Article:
It was spring in the desert, the Mariners were coming off their greatest season, the owners had just signed up manager Lou Piniella through 2000 and John Ellis was all grins.
The memory occurred because, in the aftermath of Saturday’s maudlin farewell, I was trying to remember when the Mariners CEO wore a little more genuine expression.
Indeed, in spring training, he was a happy man.
Even when I told him I had heard of intrigues being plotted in Seattle to save the fleeing Seahawks that might come at the Mariners expense, he stayed serene.
I figured that if I couldn’t annoy him just by being in his presence, and even bad news didn’t faze him, this was a sports executive at peace.
Yet nine months later, the Seahawks are moving along toward a shrewd ownership and a new stadium, while the new baseball park is at the moment comatose and the Mariners are for sale. Ellis was no longer at peace.
How could the business futures of two sports franchises reverse so dramatically?
It’s all in how one plays the game.
Developments Monday suggest that the Football Northwest group that fronts for Paul Allen knows how to play the game very well. In contrast, the Mariners, who played a pretty good game themselves last season, are in a big slump.
The game: obtaining public funding for a private enterprise. The game is complex, frustrating and potentially humiliating, not to mention morally dubious.
Just like politics. Which it is.
Allen’s people showed Monday they know the opening moves.
By wielding the carrot and stick in adroit fashion, the supposedly controversial Kingdome lease concessions passed the King County Council by a 9-4 vote.
Even though the concessions, if implemented, mean an annual dip into the public treasury of more than $2 million to subsidize football for three years, a majority of council members’ remarks indicated some degree of satisfaction with the deal. Imagine that: they had their pockets picked and were smiling.
Didn’t matter that the state legislature would have ordered a public vote anyway for any stadium proposal. Didn’t matter Allen’s proposed contribution of $100 million includes about $50 million from customers, in the form of personal seat licenses. Didn’t matter that a cap on the public share of the stadium probably would have been required by the state as well.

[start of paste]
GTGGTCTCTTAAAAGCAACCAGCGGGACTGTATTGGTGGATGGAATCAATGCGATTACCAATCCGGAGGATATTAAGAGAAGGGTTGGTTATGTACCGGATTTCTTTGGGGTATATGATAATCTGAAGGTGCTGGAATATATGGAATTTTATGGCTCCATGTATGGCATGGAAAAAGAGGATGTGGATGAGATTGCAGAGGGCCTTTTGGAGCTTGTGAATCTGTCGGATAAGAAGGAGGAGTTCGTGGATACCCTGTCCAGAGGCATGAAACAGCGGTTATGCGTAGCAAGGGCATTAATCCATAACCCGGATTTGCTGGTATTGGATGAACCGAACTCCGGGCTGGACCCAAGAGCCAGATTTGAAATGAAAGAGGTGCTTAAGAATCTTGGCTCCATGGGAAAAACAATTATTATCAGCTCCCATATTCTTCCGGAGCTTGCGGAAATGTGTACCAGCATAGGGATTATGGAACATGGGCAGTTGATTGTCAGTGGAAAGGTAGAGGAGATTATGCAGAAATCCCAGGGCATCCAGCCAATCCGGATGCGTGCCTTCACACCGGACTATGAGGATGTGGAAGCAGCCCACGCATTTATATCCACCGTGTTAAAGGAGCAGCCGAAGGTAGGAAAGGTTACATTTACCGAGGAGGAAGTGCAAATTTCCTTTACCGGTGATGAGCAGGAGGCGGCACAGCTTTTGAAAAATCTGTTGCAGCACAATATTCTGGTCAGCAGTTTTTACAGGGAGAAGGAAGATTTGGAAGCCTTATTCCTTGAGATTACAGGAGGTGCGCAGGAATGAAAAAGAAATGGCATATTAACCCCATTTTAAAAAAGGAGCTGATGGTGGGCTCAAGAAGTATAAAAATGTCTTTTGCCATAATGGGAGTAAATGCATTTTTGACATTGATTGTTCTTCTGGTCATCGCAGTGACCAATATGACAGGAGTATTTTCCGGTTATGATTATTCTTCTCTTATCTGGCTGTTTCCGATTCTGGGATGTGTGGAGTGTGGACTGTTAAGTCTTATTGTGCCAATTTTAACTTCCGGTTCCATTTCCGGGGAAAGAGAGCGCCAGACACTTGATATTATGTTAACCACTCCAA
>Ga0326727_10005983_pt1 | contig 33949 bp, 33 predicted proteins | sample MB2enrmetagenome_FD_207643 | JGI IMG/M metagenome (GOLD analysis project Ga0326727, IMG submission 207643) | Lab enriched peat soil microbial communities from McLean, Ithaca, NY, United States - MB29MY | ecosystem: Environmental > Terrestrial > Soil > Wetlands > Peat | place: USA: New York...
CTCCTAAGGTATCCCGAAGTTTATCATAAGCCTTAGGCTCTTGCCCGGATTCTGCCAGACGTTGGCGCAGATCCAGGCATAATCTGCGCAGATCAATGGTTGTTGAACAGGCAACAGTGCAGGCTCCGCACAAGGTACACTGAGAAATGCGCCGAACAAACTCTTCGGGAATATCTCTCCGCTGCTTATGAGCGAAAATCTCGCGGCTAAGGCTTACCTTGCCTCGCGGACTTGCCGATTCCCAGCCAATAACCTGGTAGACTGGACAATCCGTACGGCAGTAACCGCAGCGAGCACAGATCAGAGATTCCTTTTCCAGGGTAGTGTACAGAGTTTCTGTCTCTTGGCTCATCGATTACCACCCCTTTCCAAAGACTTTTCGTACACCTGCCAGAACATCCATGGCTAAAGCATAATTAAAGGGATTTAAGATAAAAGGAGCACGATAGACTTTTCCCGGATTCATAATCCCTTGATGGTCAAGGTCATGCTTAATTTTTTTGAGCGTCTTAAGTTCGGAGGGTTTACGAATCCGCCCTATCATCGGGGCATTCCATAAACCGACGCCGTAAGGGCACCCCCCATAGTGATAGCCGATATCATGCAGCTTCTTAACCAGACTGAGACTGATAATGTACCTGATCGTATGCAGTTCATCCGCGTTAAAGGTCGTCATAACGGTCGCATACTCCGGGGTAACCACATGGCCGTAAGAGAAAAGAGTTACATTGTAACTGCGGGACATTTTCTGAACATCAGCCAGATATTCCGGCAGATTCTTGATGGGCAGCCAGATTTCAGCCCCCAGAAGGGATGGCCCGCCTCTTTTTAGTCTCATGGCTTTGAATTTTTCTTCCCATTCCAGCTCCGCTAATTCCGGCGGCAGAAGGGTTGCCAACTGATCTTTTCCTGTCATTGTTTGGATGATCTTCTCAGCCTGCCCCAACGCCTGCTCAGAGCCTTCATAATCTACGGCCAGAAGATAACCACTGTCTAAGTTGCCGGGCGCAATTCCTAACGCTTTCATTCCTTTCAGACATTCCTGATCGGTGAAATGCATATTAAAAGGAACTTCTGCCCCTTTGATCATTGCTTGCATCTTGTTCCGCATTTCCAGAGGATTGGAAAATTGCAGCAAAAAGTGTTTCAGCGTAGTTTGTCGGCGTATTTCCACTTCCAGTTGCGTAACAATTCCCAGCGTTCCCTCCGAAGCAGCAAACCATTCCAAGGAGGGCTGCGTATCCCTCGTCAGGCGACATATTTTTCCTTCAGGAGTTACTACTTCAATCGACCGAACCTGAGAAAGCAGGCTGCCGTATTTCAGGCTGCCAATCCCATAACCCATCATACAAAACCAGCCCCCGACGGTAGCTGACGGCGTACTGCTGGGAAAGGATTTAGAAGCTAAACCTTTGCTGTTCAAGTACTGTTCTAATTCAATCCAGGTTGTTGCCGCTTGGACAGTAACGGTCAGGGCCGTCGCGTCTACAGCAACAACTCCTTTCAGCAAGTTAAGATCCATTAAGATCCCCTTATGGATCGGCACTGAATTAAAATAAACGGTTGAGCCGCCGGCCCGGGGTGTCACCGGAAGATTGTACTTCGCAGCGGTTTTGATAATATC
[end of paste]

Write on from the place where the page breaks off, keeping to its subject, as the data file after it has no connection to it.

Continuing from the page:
By taking the initiative and offering these carrots, Allen took the pressure off the council and made some allies. Enough so they were willing to accept the sticks - a subsidy of the Seahawks, as well as more wrath from the Mariners for giving away the rights to Kingdome advertising revenue that the baseball club had long held.
Preposterous when hatched last spring, the ad-revenue plot nevertheless survived into council acceptance Monday, an impressive feat when one considers that this is, in essence, giving money to a billionaire.
While Football Northwest was deftly working the back room, the Mariners increasingly looked upon the council and the Public Facilities District as adversaries instead of necessaries. They lost sight of the goal: a new stadium that the baseball club would operate and maintain free of the kinds of politics and constraints that hurt the Kingdome and that still prevail in the run-up to ground-breaking.
While some at county were guilty of inaction, politicking and self-aggrandizement, the facts are that the council approved the baseball stadium more than a year ago, took the heat, accepted the club’s building program, goofy roof and impossible schedule, began collecting tax money and were obliged to ask reasonable questions about complex issues while protecting the public at all times.
If the Mariners no longer think the stadium deal will pencil out, say so. If some Mariners owners want to be cashed out, say so. If some are simply burned out from the foolishness of the business of baseball and the hassle of local politics, say so.
But don’t say, as Ellis did in his Saturday statement, that the “slowdown” letter from four council members was “a clear decision by the political leadership of King County to abandon their oft-repeated promises to work with the Mariners.”
That leap in logic is worse than embarrassing. It is insulting to council members and the public, as well as severely damaging the process.
Somewhere the owners lost the patience and the vision that marked their own personal successes as well as their initial investments in the Mariners. Somehow they lost their willingness to play a difficult game, a game whose payoff means having to repeat almost none of the mistakes that plagued major league baseball’s first quarter-century in the region.
By finding a path of lesser resistance, Football Northwest is making the process work for them, not against them.
They learned the process works a lot better with respect than contempt.
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